The oft-repeated sound-bite that only 5-8% of the continent’s hydro potential has been tapped is an incomplete message at best. The other side of the coin is that Africa is already dangerously hydro-dependent. Meanwhile, Africa has not developed even a tiny fraction of a percent of its available solar, wind, geothermal, or biomass power. While large dams have done little to bridge the “electricity divide” that has left so many Africans in the dark, renewable energy projects can be scaled to meet the needs of the average village (or, for that matter, urban area). At a time when global warming threatens to make the continent’s rivers even less reliable for large hydro projects, and their waters more precious for other uses, donors and governments should be looking to diversify the energy mix.

Alternative Energy Sources for Africa and the World

African nations have many better alternatives to large-scale hydro. A few examples:

Geothermal: As the UN notes, Africa has an abundance of geothermal potential. Says Achim Steiner, UN Under-Secretary General and UNEP Executive Director: “There are least 4,000MW of electricity ready for harvesting along the Rift. It is time to take this technology off the back burner in order to power livelihoods, fuel development and reduce dependence on polluting and unpredictable fossil fuels. From the place where human-kind took its first faltering steps is emerging one of the answers to its continued survival on this planet.” UN figures show that Africa has tapped less than 0.6 percent of its geothermal. Kenya is the exception, with 10% of its electricity now coming from geothermal.

Solar: Africa’s potential is nearly limitless. A new study co-sponsored by Justiça Ambiental and International Rivers shows that Mozambique’s huge and virtually unexploited solar potential is about 1.49 million GWh – thousands of times more than the country’s current annual energy demand. And this power is distributed evenly across the country. Exploiting this energy would benefit the more than 80% of Mozambique’s population that is now off-grid.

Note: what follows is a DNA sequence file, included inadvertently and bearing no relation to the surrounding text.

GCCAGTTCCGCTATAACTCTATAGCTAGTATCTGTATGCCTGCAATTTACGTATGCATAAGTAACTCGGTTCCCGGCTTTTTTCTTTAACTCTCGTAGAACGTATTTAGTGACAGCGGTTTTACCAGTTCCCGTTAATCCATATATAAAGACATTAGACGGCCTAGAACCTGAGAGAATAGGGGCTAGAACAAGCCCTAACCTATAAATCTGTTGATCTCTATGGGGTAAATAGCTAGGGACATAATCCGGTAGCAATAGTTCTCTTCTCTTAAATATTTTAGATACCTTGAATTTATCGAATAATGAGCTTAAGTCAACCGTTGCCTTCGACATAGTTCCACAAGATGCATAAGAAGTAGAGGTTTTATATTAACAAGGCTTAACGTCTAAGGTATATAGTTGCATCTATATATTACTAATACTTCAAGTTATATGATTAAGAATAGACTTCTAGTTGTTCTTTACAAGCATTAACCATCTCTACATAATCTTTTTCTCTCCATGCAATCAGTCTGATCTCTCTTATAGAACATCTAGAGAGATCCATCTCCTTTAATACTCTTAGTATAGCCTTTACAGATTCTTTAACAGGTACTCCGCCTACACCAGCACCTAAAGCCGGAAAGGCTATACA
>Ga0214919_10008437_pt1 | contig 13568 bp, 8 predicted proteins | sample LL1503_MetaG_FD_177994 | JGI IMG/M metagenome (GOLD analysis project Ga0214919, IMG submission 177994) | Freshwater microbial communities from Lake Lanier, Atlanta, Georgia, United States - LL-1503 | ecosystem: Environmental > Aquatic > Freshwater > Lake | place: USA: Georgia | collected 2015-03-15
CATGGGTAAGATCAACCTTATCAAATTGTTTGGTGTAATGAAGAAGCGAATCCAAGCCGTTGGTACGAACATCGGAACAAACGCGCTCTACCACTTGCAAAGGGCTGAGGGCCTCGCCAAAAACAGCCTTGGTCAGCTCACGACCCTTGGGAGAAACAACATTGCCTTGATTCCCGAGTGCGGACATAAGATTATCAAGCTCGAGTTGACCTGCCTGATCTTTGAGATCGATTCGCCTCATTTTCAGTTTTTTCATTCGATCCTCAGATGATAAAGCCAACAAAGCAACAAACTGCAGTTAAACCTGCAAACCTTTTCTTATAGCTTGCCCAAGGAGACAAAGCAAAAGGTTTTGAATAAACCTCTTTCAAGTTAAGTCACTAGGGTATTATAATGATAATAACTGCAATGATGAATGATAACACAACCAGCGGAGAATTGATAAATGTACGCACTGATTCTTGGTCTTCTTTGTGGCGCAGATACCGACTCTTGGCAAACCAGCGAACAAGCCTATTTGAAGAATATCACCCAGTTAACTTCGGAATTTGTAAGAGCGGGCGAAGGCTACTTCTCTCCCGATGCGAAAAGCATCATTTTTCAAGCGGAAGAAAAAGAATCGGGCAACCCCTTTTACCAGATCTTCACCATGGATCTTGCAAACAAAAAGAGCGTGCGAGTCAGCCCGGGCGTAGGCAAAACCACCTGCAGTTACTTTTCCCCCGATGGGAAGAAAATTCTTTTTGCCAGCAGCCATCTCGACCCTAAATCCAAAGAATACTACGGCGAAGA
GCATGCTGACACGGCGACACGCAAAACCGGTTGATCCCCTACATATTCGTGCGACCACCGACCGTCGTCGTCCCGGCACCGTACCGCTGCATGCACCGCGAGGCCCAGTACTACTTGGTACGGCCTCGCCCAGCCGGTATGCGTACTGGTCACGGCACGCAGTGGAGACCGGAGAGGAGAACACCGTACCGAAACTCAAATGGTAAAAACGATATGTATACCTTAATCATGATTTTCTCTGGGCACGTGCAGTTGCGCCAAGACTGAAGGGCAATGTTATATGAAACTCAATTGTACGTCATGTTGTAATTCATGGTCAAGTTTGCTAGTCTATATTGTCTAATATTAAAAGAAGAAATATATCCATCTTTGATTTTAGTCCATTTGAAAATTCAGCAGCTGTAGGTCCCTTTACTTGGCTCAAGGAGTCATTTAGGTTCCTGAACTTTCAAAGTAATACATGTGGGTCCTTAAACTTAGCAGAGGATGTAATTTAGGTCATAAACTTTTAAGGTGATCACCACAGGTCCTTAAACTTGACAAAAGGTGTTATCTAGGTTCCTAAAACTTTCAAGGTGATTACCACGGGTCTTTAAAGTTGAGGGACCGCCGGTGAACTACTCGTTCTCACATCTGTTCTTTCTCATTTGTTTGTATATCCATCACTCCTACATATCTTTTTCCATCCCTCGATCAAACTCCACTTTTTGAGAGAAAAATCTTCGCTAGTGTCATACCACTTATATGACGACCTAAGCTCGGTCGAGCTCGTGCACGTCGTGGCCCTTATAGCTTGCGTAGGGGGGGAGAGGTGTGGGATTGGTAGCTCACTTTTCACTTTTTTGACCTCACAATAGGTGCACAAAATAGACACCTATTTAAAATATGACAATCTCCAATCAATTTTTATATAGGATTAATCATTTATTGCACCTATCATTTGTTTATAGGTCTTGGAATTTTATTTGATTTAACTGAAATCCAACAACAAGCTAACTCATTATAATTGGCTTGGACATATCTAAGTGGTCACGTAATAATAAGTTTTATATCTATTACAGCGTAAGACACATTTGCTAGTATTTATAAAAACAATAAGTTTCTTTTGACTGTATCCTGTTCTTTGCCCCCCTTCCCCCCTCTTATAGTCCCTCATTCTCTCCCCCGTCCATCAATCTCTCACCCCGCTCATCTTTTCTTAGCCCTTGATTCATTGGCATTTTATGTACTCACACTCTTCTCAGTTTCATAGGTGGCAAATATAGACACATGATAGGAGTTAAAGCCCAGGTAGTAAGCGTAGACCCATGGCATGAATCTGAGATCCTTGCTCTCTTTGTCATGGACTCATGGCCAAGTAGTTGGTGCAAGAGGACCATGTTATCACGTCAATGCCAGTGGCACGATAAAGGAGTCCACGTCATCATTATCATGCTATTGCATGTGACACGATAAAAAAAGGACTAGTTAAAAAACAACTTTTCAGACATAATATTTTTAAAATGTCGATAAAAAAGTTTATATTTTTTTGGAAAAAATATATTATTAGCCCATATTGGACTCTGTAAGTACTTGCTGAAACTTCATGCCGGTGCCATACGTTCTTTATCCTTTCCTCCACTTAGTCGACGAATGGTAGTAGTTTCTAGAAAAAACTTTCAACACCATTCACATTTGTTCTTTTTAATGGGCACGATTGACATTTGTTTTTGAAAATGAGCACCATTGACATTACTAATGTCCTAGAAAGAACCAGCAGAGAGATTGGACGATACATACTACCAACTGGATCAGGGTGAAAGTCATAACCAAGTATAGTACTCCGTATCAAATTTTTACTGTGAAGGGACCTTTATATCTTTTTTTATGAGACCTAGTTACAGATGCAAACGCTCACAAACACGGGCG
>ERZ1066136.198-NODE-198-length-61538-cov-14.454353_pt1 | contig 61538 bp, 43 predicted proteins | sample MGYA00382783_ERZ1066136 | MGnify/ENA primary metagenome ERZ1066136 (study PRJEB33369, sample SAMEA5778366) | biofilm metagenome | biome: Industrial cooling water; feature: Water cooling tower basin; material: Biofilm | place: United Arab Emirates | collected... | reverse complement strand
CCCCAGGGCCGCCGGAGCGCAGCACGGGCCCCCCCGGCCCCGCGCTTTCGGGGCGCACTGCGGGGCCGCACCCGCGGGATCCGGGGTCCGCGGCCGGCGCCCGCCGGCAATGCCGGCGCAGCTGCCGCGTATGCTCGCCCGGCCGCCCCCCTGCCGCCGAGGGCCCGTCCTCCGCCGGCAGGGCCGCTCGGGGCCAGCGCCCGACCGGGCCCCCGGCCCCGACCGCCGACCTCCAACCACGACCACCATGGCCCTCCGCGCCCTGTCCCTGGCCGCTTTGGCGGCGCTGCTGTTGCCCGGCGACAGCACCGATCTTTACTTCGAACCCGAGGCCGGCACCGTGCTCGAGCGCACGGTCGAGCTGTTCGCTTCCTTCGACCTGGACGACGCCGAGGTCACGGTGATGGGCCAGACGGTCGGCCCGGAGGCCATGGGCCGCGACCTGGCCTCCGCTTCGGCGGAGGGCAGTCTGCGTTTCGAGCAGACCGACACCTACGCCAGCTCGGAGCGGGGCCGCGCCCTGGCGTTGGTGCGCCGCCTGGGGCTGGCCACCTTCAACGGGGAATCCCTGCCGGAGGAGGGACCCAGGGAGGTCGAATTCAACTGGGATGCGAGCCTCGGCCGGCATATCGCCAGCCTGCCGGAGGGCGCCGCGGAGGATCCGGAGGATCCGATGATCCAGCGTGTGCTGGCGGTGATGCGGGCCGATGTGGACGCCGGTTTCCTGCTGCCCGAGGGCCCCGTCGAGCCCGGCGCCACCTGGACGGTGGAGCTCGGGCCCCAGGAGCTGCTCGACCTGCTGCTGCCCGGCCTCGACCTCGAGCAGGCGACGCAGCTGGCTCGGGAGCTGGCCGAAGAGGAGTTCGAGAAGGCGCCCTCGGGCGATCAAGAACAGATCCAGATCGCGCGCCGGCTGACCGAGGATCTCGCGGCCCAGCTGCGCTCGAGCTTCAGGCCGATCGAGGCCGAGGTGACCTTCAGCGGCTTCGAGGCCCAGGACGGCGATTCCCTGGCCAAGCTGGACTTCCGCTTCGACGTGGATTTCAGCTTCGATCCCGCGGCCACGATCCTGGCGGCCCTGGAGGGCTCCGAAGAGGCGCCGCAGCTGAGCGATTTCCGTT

Wind: Wind potential is also high in many parts of Africa, and is finally beginning to be developed (new large projects are underway in Kenya and Egypt, for example).  Co-gen: The production of electricity from steam, heat, or other energy sources as a by-product of another industrial process is well-suited to many African nations. AFRPREN estimates that Africa could get 20% of its electricity from co-gen. Mauritius now gets almost half of its electricity from co-gen plants using mostly sugar cane waste.

Efficiency: Energy efficiency is critical for all nations but – perhaps surprisingly – even more so for poor nations where energy use is just starting to grow. Setting efficiency standards early can help make every dollar invested in energy supply go that much farther, by reducing the cost of systems needed to power villages and towns, and freeing up existing power supply for other uses. The McKinsey Institute estimates that developing countries could save an estimated $600 billion a year by 2020 by investing $90 billion a year in energy efficient cars, appliances and production methods.

Source: http://www.internationalrivers.org/africa/wrong-climate-big-dams

See Also: “Honduras: Patuca River Dams Threaten indigenous Survival,” WilderUtopia.com